Money, Inflation, and Relative Prices: Implications for U.S. Agriculture
Barry Falk, S. Devadoss, William H. Meyers
January 1986 [86-WP 1]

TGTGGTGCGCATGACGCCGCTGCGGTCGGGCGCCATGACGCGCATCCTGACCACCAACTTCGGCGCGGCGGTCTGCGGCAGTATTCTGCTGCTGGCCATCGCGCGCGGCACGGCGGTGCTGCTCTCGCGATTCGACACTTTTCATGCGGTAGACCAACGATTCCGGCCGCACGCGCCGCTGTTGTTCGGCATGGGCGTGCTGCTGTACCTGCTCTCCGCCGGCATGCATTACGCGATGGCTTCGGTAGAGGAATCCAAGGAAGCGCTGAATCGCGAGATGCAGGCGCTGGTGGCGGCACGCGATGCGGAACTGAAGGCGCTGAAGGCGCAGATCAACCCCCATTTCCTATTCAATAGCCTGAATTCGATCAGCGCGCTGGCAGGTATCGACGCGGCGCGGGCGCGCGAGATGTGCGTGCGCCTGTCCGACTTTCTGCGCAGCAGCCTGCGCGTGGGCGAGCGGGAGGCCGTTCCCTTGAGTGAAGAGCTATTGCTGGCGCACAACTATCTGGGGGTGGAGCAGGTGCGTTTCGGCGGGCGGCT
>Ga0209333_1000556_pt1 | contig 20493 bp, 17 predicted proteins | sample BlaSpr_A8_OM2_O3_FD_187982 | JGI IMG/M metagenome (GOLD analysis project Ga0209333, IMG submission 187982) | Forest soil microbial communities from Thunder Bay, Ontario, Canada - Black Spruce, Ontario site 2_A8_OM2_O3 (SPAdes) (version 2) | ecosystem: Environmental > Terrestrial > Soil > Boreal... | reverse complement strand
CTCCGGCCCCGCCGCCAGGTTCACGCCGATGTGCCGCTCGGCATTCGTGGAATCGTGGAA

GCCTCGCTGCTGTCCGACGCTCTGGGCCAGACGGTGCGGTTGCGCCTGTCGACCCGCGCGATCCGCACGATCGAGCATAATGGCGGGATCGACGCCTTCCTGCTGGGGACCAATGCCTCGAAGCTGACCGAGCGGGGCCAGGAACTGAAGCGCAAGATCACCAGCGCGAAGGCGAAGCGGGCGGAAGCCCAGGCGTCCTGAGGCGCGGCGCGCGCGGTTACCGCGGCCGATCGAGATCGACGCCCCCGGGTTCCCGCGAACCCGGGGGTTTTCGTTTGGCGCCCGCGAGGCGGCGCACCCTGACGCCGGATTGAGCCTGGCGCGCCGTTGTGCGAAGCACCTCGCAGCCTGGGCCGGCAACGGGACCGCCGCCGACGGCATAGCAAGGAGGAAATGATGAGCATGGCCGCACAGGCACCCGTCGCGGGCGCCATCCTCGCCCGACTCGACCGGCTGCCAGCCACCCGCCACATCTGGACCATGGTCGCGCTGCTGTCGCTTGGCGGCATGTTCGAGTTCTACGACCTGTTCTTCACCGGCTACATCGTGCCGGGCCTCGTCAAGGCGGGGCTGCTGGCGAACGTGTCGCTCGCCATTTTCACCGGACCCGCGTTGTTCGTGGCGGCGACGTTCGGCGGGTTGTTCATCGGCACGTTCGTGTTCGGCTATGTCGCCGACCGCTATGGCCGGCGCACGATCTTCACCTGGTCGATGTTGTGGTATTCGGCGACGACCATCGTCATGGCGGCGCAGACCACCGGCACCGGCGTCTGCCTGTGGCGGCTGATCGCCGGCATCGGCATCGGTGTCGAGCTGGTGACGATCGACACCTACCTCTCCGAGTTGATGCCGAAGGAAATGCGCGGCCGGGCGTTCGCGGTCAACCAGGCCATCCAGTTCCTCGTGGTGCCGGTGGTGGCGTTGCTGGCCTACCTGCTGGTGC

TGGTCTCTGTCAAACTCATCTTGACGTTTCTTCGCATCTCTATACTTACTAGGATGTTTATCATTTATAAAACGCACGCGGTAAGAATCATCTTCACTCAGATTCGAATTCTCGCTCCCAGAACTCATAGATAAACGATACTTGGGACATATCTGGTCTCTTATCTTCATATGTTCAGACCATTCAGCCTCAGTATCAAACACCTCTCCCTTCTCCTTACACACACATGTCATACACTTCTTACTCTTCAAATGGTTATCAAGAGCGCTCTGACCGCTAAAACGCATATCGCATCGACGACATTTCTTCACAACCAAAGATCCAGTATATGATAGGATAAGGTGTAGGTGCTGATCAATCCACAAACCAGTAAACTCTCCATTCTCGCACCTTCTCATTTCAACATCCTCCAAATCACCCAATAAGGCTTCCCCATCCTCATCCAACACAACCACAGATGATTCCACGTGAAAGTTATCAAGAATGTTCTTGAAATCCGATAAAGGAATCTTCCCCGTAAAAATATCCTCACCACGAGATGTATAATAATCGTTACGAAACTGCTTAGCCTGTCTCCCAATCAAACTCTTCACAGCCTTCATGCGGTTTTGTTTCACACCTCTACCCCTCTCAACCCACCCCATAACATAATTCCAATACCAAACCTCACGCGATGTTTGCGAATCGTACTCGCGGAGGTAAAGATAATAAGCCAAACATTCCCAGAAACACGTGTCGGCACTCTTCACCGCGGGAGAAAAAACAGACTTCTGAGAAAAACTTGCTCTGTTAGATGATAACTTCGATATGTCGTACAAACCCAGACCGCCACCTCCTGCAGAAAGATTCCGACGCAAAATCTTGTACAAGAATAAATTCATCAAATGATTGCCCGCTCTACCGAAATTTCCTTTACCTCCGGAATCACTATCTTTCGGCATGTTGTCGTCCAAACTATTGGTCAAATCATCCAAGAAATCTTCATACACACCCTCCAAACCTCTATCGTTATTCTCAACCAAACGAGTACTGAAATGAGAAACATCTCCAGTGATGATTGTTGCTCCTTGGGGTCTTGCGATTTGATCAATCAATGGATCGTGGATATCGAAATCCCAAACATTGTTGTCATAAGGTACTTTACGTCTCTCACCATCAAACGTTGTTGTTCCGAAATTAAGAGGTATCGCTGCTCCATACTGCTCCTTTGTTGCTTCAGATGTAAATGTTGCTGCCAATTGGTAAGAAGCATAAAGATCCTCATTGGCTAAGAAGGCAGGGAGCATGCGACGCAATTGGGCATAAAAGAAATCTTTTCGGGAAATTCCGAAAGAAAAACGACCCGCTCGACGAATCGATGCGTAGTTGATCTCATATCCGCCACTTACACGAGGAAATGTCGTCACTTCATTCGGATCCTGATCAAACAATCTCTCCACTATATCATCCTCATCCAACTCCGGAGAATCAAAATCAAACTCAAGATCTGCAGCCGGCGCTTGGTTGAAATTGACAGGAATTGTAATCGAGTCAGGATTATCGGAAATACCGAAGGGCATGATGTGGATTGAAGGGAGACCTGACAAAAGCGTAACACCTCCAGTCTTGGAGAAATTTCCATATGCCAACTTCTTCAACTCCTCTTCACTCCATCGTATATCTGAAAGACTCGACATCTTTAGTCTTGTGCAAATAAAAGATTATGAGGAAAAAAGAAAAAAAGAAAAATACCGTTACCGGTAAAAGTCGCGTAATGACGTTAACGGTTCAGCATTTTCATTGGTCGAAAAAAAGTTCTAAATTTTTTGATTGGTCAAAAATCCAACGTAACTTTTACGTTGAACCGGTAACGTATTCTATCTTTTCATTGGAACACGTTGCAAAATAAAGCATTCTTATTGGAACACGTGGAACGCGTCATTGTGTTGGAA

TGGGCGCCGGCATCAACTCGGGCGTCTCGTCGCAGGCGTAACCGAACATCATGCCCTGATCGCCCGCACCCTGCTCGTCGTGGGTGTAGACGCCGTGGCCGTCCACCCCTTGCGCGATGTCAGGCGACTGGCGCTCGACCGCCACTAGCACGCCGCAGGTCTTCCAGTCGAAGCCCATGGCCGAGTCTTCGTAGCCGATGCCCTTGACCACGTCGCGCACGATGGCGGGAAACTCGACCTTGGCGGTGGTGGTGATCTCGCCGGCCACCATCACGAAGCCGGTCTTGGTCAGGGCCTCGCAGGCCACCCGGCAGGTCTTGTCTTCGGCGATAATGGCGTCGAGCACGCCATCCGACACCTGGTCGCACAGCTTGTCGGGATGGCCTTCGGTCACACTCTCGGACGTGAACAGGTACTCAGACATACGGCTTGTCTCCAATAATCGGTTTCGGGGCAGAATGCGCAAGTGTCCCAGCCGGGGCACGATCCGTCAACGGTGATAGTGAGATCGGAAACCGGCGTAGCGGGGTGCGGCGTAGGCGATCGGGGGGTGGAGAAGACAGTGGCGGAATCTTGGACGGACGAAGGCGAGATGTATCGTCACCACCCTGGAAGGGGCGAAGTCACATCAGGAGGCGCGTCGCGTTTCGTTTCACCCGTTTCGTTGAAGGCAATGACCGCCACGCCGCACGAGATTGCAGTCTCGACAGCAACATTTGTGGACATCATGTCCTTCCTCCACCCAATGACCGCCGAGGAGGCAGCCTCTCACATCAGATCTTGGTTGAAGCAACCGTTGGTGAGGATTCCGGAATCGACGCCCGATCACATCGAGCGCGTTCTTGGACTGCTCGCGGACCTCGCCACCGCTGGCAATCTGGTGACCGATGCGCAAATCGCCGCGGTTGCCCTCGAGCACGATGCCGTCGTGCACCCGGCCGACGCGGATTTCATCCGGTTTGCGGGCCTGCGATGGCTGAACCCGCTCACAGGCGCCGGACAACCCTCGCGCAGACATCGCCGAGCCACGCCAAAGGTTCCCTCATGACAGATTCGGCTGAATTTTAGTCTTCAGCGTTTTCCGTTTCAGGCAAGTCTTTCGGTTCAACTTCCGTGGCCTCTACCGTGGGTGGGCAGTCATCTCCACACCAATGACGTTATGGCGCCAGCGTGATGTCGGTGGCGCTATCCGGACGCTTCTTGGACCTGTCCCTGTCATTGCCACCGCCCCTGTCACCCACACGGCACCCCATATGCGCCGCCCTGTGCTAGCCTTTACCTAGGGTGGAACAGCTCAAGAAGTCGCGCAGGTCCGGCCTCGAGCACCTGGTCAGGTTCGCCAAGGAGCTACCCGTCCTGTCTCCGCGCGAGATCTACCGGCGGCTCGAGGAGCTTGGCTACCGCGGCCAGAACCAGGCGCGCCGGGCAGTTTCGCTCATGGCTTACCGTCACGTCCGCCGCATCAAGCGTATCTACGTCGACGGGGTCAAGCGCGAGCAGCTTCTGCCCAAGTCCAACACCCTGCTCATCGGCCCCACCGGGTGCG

In a recent study, Starleaf, Meyers, and Womack (S-M-W, 1985) analyzed the behavior of annual time series data in the United States on various farm and nonfarm price indices over the 1929-1983 period and three subperiods in order to examine the proposition that changes in the general rate of inflation have Nonneutral effects on the farm sector. They found that short-run increases (decreases) in the rate of inflation of farm input and nonfarm output prices have typically been accompanied by even larger short-run increases (decreases) in the rate of inflation of farm output prices. While S-M-W did not explicitly account for the effects of unanticipated inflation on these relative prices in their empirical analysis, they concluded that these regularities indicate that an unanticipated increase (decrease) in general inflation rate tends to enhance (diminish) the well-being of farmers. This conclusion is consistent with macroeconomic theory that unanticipated aggregate demand shocks will affect relative prices in favor of producers of nondurable goods traded in flex-price markets. It is however, surprising to the believers of the conventional wisdom, who content that farmers suffer from inflation. Tweeten, for example, has presented evidence in several studies that he says support the view that farmers hare harmed by higher rates of general price inflation.
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